Toronto restaurateur harassed by anti-vaxxer protesters after voicing support for vaccine passports

A Toronto restaurant owner known for being vocal about issues within the dining industry has spoken up about the harassment she has faced from anti-vaxxers and the subsequent lack of response from the city and law enforcement.

Jen Agg, who runs multiple restaurants in the city, posted on social media on Sunday about protesters who have been harassing patrons at Dundas West’s Bar Vendetta and Rhum Corner for weeks. The protesters, who have been stationing themselves outside of the restaurants, some with posters and chants that call out Agg by name, could have been spurred on by Agg’s support for vaccine passports for residents.

Protesters can be heard chanting “no vaccine passports” in a video Agg captured of a group of them, unmasked, of course, gathered outside her restaurant. Agg, by the way, noted that her restaurants do not require vaccine certification, and instead are only open for outdoor dining.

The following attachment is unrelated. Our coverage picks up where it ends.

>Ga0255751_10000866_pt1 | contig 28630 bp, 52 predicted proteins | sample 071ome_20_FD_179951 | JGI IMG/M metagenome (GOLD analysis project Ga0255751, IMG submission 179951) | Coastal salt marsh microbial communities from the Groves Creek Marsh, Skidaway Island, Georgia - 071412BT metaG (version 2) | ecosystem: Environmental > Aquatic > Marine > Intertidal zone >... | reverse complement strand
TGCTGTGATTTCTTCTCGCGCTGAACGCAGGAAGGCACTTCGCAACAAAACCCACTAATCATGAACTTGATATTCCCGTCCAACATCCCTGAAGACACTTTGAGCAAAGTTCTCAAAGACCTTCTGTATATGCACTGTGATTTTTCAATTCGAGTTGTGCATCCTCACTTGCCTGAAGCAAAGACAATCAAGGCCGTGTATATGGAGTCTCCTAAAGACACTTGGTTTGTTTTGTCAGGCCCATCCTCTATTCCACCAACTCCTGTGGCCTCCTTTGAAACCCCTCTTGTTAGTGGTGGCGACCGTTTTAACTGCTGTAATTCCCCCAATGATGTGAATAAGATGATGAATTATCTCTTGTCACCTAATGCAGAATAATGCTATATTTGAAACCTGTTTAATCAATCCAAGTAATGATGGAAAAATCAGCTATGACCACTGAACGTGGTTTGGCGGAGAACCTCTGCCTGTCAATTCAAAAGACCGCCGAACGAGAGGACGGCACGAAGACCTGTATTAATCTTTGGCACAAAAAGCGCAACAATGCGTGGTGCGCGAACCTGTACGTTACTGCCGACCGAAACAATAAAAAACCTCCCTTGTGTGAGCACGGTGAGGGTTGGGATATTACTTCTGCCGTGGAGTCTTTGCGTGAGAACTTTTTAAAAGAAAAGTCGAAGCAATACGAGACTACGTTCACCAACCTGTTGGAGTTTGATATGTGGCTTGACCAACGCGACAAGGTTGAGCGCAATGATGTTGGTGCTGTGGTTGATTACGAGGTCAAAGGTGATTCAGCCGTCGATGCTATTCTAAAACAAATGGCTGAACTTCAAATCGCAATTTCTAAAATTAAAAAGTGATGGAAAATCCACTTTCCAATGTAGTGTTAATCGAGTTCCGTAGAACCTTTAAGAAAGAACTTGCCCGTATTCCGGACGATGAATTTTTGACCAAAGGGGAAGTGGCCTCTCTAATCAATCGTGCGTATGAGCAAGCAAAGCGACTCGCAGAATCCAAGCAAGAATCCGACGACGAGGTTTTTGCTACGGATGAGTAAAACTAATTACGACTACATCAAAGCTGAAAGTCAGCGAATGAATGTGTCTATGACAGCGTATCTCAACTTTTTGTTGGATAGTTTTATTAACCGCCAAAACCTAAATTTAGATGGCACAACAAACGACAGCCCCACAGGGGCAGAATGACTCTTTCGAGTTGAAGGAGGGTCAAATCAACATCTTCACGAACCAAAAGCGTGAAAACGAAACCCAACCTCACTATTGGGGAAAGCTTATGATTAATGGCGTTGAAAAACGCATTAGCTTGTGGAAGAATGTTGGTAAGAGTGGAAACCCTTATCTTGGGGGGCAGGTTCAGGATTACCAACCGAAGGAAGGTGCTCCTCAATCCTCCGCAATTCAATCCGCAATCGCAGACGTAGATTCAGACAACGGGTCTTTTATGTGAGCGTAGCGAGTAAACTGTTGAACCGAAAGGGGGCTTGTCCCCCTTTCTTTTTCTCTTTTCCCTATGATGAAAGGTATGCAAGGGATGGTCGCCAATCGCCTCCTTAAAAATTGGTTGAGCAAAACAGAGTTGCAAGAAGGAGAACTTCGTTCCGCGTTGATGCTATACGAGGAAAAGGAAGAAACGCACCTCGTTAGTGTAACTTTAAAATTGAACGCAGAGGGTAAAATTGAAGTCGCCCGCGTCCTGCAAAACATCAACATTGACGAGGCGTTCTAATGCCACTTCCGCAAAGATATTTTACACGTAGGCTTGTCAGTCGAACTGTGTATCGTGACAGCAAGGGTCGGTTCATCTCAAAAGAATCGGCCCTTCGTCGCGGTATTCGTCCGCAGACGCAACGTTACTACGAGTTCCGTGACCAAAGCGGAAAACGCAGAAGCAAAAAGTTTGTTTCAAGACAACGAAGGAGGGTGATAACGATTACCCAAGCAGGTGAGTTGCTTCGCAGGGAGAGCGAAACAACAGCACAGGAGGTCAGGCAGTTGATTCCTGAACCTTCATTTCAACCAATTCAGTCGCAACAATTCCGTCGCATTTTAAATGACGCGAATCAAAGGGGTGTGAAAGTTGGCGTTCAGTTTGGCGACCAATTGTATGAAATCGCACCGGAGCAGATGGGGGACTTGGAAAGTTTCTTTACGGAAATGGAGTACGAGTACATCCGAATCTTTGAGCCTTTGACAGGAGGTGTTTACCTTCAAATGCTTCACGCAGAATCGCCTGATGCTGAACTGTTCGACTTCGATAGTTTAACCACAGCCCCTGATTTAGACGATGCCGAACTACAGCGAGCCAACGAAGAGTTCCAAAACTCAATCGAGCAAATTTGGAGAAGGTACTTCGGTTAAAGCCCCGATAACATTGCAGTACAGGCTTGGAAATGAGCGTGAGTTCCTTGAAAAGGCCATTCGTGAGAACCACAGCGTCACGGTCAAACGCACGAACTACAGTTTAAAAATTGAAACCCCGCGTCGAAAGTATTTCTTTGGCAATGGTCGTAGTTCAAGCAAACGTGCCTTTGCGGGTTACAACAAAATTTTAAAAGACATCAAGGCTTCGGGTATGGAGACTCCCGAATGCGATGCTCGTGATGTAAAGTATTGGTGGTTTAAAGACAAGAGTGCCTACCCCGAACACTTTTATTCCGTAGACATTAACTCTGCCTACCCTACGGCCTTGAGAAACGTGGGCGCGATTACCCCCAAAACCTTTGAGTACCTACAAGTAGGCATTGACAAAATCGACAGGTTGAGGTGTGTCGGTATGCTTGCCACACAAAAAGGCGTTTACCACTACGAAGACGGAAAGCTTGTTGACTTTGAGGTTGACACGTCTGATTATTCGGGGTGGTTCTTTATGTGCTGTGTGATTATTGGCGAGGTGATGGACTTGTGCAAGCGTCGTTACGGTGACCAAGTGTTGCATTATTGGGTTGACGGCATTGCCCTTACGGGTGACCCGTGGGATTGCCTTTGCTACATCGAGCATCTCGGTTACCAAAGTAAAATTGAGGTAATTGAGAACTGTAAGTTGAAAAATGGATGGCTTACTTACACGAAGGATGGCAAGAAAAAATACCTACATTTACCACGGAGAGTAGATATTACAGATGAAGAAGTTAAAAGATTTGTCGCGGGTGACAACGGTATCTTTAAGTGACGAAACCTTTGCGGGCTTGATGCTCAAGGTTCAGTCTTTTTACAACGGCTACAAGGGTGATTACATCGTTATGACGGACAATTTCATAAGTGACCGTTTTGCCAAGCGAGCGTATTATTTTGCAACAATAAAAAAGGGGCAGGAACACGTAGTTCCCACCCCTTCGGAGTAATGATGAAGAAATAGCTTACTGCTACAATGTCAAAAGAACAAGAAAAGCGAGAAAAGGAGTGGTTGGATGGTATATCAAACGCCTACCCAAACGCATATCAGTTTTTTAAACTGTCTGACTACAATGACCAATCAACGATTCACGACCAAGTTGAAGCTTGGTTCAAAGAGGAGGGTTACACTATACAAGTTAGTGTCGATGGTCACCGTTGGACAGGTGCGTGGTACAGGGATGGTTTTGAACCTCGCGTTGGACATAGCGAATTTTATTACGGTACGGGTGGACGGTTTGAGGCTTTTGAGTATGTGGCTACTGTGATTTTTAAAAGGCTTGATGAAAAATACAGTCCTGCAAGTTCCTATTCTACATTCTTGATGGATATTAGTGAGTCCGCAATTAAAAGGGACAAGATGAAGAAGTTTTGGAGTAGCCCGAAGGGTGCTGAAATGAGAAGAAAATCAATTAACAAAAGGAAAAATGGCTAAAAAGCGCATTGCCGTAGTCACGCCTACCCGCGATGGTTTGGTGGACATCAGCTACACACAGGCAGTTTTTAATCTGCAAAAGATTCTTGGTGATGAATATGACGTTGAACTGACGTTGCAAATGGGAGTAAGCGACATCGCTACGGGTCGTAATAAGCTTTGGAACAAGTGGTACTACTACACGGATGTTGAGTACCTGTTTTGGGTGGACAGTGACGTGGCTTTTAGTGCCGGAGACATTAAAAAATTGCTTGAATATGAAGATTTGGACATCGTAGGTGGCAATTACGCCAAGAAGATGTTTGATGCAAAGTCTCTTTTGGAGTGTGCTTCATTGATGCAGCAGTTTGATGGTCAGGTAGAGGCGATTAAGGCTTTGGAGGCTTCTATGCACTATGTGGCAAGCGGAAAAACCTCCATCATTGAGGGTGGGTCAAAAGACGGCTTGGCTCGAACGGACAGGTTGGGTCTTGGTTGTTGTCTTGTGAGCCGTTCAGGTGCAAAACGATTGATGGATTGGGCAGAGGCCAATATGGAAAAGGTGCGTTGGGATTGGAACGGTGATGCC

For weeks now, we have been targeted by loud, misguided, hugely invasive anti-vaxxers at Hoofland on Saturday nights. I am in ~shock~ that @JohnTory & @fordnation are leaving us to deal w/ this—ZERO help from cops, by-laws or…anything at all. An abandonment of leadership. pic.twitter.com/8hlv4FxaYo

In the video, Toronto police are seen standing by, doing not much at all. Agg stated on Twitter that the officers told her it was not harassment and was a peaceful protest, though she argued that the protests violate Section 2(c) of The Canadian Charter of Rights and Freedoms on the freedom of peaceful assembly, which does not protect riots and gatherings that “seriously disturb the peace.”

Agg called on Mayor John Tory and Premier Doug Ford to step up and do something to curb the harassment.

Her posts garnered quite a bit of attention, including from Schitt’s Creek star Dan Levy.

On Monday, Tory posted a statement on Twitter in response, writing, “It’s totally unacceptable for for people under the guise of protest to disrupt Toronto restaurants and other businesses and mistreat and harass their customers.” He said the protests may have crossed the line into “mischief and harassment” and said he brought that to the attention of the Toronto police chief.

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